South Africa in bid to end politicians' 'high lifestyle'

By Buntu Williams
BBC News, Johannesburg

  • Published
South Africa's President Jacob Zuma toasts at a street party in Johannesburg on 23 April 2009Image source, AFP
Image caption,
President Zuma (R) is expected to lead the governing party in elections next year

South Africans have applauded tough new measures announced by Finance Minister Pravin Gordhan to curb government spending on alcohol and air travel, as well as the alleged abuse of credit cards, in an attempt to cut costs.

The move came as the African National Congress (ANC) government, in power since white-minority rule ended in 1994, tries to improve its image ahead of next year's election.

Though the party is almost certain to be re-elected, its 66% majority is likely to fall amid allegations of failing to do enough to improve the lives of poor people, widespread corruption and abuse of taxpayers' money.

South Africans have been overwhelmed with media reports of free spending and high-rolling ministers over the years.

One recent example is Northern Cape's new provincial government premier Sylvia Lucas who came in for strong criticism for spending around $5,000 (£3,000) on fast food purchases on a government credit card during her first 10 weeks in office.

In his last cabinet reshuffle, President Jacob Zuma fired Communications Minister Dina Pule following allegations that she had allowed her boyfriend to travel with her at the state's expense.

Some government ministers have also been embroiled in allegations of rigging tenders in favour of friends.

Others have been accused of indulging themselves with cars costing more than $100,000, expensive tastes in wine and five-star accommodation and travel around the world.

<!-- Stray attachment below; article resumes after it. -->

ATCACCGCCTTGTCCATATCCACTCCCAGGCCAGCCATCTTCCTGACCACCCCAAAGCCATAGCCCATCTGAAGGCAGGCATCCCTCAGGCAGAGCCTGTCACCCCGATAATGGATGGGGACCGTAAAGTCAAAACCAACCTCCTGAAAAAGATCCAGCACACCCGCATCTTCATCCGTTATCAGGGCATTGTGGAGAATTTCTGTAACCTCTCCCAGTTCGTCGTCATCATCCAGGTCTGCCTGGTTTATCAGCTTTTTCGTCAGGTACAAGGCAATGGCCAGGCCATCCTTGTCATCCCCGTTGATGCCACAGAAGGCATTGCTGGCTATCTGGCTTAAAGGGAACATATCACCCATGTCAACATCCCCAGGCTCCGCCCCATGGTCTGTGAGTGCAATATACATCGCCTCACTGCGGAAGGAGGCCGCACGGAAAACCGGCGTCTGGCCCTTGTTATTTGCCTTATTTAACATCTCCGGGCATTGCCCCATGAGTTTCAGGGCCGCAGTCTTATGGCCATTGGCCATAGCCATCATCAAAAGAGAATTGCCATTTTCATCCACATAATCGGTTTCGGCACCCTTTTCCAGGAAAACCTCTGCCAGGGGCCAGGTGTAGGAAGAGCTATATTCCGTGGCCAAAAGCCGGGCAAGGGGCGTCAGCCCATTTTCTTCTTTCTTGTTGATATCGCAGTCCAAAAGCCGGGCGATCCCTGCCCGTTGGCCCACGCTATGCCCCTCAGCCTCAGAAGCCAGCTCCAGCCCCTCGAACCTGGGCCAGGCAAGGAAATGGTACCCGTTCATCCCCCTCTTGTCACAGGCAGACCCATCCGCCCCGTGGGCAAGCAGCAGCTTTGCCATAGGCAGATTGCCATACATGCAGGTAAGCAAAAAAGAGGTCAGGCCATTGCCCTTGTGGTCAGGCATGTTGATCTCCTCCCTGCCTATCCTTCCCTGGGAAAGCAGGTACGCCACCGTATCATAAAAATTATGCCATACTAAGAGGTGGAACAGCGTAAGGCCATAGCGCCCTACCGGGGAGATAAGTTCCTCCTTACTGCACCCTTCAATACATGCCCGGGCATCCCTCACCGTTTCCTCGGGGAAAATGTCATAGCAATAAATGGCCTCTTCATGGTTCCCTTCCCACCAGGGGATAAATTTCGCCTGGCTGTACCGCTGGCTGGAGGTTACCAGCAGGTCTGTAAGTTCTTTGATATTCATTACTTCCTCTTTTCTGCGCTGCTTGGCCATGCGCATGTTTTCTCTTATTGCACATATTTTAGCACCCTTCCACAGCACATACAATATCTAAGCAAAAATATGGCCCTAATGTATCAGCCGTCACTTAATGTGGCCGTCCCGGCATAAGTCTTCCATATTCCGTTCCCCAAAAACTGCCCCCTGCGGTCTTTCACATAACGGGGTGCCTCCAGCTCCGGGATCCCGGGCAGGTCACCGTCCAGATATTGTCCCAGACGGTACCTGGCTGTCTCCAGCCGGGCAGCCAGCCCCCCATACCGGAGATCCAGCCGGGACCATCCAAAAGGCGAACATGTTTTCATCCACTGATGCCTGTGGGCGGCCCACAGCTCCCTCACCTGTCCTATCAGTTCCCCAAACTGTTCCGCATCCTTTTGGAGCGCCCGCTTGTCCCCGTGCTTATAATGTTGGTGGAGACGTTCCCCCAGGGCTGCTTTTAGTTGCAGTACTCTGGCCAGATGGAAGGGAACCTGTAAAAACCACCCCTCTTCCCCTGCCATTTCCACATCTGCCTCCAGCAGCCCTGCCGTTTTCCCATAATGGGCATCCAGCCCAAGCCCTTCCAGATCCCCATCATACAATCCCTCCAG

'Decisive and engaging'

Delivering his Medium Term Budget Policy Speech in parliament on Wednesday, Mr Gordhan read the riot act to big-spending ministers and public officials.

He trimmed the fat on travel perks, blew the bubbles out of excessive alcohol and banned the use of credit cards.

Image source, AFP
Image caption,
Many South Africans do not have electricity in their homes

From 1 December, no alcohol will be served at government functions and spending on an event should not exceed $200, he said.

Also, government ministers and officials will have to fly economy class - no more first or business class - and in fewer numbers and frequency, Mr Gordhan said.

The main parliamentary opposition, the Democratic Alliance (DA), said it welcomed the austerity measures against wasteful spending, but said this should have long been the norm.

Pieter Mulder, the leader of the small opposition Freedom Front Plus party, agreed.

"There's not enough money any more. Now he [Gordhan] comes with all these government discipline measures, which I really think should have been done 20 years ago," he is quoting as saying.

'Smoke and mirrors'

Nevertheless, the speech was typical Gordhan, decisive and engaging.

He spoke of strong revenue collection, savings of about $80m from under-spending ministries, and a lower than forecast budget deficit of 4.2% which helped allay market fears and bolster sentiment among credit rating agencies.

Annabel Bishop, an economist at private firm Investec, said she expected the budget to satisfy the capital markets and impress ratings agencies.

"We believe... [the] budget outcome is not likely, in isolation, to prompt any of the rating agencies to downgrade SA's rating," she said.

But there were some sad reflections on the year to date.

Industrial action in the last year and, in particular a long drawn out two-month strike in the automotive sector, exerted a heavy toll on the economy.

Projected GDP growth fell from 2.7% to an anaemic 2.1%.

Opposition Inkatha Freedom Party (IFP) leader Mangosuthu Buthelezi believes the announcements were nothing more than smoke and mirrors for the benefit of investor confidence.

"I think he did just enough to get the credit rating agencies off our back. I think he's sending a very strong signal with regard to cutting ministers' expenses. It's small money in the overall budget but it's sending a strong message," he said.

DA spokesman Tim Harris said the mini budget was not nearly bold enough in tackling serious economic problems - or what the treasury calls "labour disputes, electricity shortages and other supply-side disruptions" in Africa's biggest economy.

Nevertheless, the hope among many South Africans is that Mr Gordhan has guaranteed economic stability and boosted confidence in South Africa's future.

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